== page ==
As required by law, I answered my jury summons today. They packed us into a large waiting room, equipped with a few magazines, a coffee machine – and several big-screen TVs strategically located for easy viewing.
After explaining how to fill out the paperwork, they showed us a brief documentary about our civic duties as jurors. I thought it was pretty good. It did a fine job of reminding us that even though we’re being inconvenienced, ultimately, those of us who are selected will make a decision that will profoundly impact the lives of others. I got the impression that none of us took our duties lightly after viewing the film.
Both the movie and the young woman who guided us made it clear that we are not, under any circumstances, to consult newspapers, computers or smartphones to look up anything about pending cases. Anything that might compromise our absolute objectivity would be grounds for dismissal – or worse.
Over the course of the next few (very boring) hours, they played a couple of movies on the TVs. The first one was a Christmas special that I’m not familiar with; I spent my time reading. When that movie ended, and we got closer to the actual selection process, they played a second movie: The Blind Side.
I’ve never seen the film, and I spent the time during its showing pacing back and forth. But it was obvious that this film, like so many others, portrays blacks in an idealized light. Indeed, according to The Wire:
- ‘Is Sandra Bullock’s New Movie Racist?’ asks Thaddeus Russell at the Daily Beast. He accuses the film of pacifying Oher, molding him into an unrealistically noble and non-threatening “black saint.” As such, Russell argues, Oher takes on the trappings of a stereotype that emerged in the 1950s, as white, liberal filmmakers sought to change negative perceptions of African Americans. Ultimately, he says, the take is a patronizing one:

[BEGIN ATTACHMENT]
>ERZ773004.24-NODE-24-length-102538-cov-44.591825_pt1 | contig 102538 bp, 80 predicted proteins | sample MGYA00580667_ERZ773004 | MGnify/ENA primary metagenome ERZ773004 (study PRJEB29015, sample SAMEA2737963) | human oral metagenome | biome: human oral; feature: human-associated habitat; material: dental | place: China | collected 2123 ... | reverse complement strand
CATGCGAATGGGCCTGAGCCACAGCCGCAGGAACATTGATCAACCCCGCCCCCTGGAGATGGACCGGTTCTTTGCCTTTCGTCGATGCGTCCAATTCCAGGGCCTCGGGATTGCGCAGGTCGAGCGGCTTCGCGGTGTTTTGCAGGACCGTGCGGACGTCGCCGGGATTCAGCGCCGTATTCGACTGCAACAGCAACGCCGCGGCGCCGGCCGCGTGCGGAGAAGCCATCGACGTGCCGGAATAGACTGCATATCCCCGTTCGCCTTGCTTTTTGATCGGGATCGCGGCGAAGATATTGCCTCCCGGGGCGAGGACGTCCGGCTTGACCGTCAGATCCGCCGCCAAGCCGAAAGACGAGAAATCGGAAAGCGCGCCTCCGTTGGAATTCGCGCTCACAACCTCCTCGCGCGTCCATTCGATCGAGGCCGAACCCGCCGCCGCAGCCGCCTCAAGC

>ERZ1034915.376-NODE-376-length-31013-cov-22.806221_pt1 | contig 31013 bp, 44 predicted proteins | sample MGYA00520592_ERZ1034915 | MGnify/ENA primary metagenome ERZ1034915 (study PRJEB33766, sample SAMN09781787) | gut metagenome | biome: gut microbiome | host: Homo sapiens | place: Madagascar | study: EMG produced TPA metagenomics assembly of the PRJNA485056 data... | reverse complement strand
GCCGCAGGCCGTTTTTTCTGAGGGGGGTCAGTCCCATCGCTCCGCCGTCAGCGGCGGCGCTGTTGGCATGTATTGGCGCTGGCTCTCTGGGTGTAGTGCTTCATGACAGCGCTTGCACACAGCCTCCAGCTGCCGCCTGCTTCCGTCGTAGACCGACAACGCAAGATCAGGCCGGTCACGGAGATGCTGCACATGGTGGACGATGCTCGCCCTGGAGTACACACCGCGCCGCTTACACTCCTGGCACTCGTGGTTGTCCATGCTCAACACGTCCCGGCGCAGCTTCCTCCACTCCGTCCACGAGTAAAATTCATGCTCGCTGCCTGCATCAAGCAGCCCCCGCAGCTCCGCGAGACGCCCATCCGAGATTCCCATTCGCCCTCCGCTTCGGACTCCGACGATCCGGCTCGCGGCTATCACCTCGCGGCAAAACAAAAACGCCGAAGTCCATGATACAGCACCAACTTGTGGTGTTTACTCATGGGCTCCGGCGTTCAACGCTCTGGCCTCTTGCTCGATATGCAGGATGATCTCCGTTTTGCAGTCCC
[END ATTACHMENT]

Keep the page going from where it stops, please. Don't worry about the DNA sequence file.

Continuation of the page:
His table manners are impeccable. He exhibits virtually no sexual desire. He is never angry and shuns violence except when necessary to protect the white family that adopted him or the white quarterback he was taught to think of as his brother. In other words, Michael Oher is the perfect black man.
I couldn’t help but wonder, if some of these jurors were confronted by a large black male defendant, mightn’t they identify with him in much the same way they were identifying with “Big Mike” in the movie? Notice how captivated they are by the movie:
What we’re looking at is the court staff indoctrinating the jury pool, polluting it with propaganda that might seriously compromise its ability to serve as impartial jurors. I found it ironic that the title of the movie so perfectly illustrates the blindness of today’s officialdom. Then again, these people had already been exposed to thousands of other films just like it – and they haven’t got a clue that they cannot help but be biased in favor of “marginalized, underprivileged, persecuted and disadvantaged” young black men. Not that they’re unable to find them guilty in the face of strong evidence, but more than likely, there’s a greater burden of proof to convict a black man than to convict a white man. Nobody wants to seem “racist.”
Was the showing of this film an intentional attempt to reduce conviction rates for black defendants? I’d like to think not, but stranger things have happened.